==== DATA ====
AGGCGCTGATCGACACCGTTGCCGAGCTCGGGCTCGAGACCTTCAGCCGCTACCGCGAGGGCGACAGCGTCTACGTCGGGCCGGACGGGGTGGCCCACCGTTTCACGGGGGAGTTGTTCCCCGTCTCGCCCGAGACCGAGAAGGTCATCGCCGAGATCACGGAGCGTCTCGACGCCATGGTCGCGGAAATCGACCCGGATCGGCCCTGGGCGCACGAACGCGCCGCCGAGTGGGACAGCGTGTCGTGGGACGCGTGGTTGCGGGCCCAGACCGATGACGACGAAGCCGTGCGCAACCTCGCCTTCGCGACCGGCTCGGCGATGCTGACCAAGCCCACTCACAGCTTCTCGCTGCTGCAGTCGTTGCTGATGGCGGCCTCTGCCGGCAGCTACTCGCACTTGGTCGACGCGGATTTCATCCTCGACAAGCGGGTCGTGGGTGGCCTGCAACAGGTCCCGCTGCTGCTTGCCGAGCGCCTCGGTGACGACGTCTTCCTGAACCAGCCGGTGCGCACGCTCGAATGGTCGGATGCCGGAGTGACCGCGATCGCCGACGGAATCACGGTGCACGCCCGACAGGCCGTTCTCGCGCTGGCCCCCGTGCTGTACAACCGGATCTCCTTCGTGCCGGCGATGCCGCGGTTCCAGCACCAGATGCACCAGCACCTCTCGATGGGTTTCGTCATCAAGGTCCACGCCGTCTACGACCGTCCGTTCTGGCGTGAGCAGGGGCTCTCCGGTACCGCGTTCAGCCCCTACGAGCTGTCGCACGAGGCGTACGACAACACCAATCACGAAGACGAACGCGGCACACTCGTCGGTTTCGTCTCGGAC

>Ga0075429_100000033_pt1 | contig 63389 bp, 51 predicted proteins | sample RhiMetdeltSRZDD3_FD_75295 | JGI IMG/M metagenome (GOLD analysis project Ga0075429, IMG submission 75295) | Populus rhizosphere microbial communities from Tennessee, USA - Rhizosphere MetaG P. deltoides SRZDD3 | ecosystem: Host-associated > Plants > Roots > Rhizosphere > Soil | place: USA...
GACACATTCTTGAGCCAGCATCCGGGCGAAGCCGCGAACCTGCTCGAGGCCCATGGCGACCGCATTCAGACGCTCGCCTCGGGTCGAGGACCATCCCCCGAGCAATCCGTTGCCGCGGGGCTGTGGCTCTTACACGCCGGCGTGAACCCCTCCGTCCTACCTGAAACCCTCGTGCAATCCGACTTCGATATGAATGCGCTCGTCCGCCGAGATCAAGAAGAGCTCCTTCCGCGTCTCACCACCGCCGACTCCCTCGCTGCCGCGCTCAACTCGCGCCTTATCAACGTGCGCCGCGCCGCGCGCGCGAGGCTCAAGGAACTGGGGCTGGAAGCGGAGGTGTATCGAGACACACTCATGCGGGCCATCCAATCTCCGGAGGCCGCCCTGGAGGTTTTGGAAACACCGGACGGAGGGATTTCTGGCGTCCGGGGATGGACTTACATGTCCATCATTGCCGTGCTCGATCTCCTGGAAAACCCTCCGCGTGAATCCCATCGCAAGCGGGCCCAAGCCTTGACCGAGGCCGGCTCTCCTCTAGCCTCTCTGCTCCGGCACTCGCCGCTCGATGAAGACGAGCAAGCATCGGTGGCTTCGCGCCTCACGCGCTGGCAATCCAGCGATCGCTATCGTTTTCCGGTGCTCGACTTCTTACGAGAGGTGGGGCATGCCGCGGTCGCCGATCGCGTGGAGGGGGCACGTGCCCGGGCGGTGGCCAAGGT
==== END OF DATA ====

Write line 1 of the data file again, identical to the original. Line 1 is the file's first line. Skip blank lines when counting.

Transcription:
AGGCGCTGATCGACACCGTTGCCGAGCTCGGGCTCGAGACCTTCAGCCGCTACCGCGAGGGCGACAGCGTCTACGTCGGGCCGGACGGGGTGGCCCACCGTTTCACGGGGGAGTTGTTCCCCGTCTCGCCCGAGACCGAGAAGGTCATCGCCGAGATCACGGAGCGTCTCGACGCCATGGTCGCGGAAATCGACCCGGATCGGCCCTGGGCGCACGAACGCGCCGCCGAGTGGGACAGCGTGTCGTGGGACGCGTGGTTGCGGGCCCAGACCGATGACGACGAAGCCGTGCGCAACCTCGCCTTCGCGACCGGCTCGGCGATGCTGACCAAGCCCACTCACAGCTTCTCGCTGCTGCAGTCGTTGCTGATGGCGGCCTCTGCCGGCAGCTACTCGCACTTGGTCGACGCGGATTTCATCCTCGACAAGCGGGTCGTGGGTGGCCTGCAACAGGTCCCGCTGCTGCTTGCCGAGCGCCTCGGTGACGACGTCTTCCTGAACCAGCCGGTGCGCACGCTCGAATGGTCGGATGCCGGAGTGACCGCGATCGCCGACGGAATCACGGTGCACGCCCGACAGGCCGTTCTCGCGCTGGCCCCCGTGCTGTACAACCGGATCTCCTTCGTGCCGGCGATGCCGCGGTTCCAGCACCAGATGCACCAGCACCTCTCGATGGGTTTCGTCATCAAGGTCCACGCCGTCTACGACCGTCCGTTCTGGCGTGAGCAGGGGCTCTCCGGTACCGCGTTCAGCCCCTACGAGCTGTCGCACGAGGCGTACGACAACACCAATCACGAAGACGAACGCGGCACACTCGTCGGTTTCGTCTCGGAC